Some dozen years ago, I had a conversation with a web developer that went like this:
Him: “Our website meets WCAG triple A.”
Me: “But do you know whether people with disabilities can use it?”
Of course, he was right to be proud of his achievement. The WCAG (Web Content Accessibility Guidelines), published by the Web Accessibility Initiative of the W3C consortium, are ‘a single shared standard for web content accessibility’. It’s important to meet them.
But I was also right. The purpose of the guidelines, and of all accessibility initiatives, is to create things that people with disabilities can use. For example: my father. His sight is no longer good enough for him to be able to drive, so now grocery shopping happens online. He struggles to read anything on paper, but the web means he can continue his historical research.
Up to now, there were books and resources about making things work for people with disabilities, and there was WCAG. But there were lots of gaps between them.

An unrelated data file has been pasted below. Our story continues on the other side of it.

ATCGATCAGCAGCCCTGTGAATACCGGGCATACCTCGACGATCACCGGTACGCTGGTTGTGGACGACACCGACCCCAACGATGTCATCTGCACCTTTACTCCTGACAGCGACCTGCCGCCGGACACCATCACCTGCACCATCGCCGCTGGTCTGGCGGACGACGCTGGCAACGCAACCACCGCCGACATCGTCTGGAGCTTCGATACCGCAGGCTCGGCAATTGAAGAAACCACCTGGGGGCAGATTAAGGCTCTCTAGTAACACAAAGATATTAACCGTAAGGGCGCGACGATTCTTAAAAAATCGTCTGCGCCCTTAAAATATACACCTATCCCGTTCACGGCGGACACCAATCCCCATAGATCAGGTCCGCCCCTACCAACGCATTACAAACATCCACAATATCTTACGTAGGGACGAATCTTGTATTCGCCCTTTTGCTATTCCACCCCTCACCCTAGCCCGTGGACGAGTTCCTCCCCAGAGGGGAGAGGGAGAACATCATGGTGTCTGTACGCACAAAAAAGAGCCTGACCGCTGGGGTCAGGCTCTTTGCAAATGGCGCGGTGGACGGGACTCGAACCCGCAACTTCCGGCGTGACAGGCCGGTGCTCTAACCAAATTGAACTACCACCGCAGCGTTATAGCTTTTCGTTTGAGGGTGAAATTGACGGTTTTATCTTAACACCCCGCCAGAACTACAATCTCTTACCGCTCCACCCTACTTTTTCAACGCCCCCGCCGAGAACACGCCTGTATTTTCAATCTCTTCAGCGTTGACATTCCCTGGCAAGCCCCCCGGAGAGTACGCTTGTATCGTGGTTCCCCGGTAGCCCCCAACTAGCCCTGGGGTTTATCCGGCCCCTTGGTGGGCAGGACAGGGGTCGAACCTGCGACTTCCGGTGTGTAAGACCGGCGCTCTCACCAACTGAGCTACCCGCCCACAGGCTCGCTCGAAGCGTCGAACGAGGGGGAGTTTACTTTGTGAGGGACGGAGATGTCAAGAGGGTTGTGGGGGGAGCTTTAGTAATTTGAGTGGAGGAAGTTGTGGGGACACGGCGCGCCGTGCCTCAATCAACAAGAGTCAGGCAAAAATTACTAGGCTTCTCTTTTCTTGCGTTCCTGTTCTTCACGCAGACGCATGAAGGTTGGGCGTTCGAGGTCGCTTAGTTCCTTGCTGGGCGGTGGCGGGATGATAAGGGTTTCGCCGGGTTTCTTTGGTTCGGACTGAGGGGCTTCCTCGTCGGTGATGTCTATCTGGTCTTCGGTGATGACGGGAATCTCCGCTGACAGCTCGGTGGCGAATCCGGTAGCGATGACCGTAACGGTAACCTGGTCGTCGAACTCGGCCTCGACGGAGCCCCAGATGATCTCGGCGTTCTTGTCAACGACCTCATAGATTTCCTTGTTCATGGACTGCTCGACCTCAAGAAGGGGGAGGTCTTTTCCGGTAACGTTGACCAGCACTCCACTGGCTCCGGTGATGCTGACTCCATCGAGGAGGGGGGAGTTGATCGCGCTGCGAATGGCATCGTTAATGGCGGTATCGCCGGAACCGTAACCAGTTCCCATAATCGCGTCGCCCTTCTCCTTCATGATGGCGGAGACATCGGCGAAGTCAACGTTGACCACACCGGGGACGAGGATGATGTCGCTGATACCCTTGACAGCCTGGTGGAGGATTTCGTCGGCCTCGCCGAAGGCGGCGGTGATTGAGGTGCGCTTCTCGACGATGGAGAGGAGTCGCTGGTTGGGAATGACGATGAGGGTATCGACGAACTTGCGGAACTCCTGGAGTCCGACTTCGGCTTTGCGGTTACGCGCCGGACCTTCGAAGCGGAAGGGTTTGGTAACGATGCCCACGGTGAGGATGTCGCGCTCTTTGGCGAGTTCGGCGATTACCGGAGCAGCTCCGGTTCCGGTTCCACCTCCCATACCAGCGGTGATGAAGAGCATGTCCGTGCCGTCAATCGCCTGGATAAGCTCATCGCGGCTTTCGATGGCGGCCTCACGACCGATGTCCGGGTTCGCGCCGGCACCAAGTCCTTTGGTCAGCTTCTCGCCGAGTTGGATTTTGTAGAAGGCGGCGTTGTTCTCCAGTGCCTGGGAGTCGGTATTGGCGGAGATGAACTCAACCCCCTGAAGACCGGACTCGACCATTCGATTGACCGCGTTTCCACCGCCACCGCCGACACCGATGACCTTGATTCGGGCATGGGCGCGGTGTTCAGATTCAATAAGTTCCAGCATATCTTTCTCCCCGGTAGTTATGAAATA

Sarah Horton and Whitney Quesenbery have magnificently filled those gaps with this book, A Web for Everyone: Designing Accessible User Experiences. I’m going to declare an interest: they shared an early draft with me. At that stage, their intention was clear and what I wanted. But I hope they won’t mind if I reveal that the draft I saw was best described as a muddle. I cheered them on – but between you and me, I wondered if they’d manage to deliver.
Well, they certainly did. A remarkably short time later, I got back my copy. Wow! This was the book that I wanted them to write. It’s clear, it’s engaging, it’s practical. It’s about making things work for people with disabilities. And it explains how what we need to do relates to the WCAG standard.
I’ve bought a dozen copies because there are so many clients and colleagues that I want to read it. Highly recommended.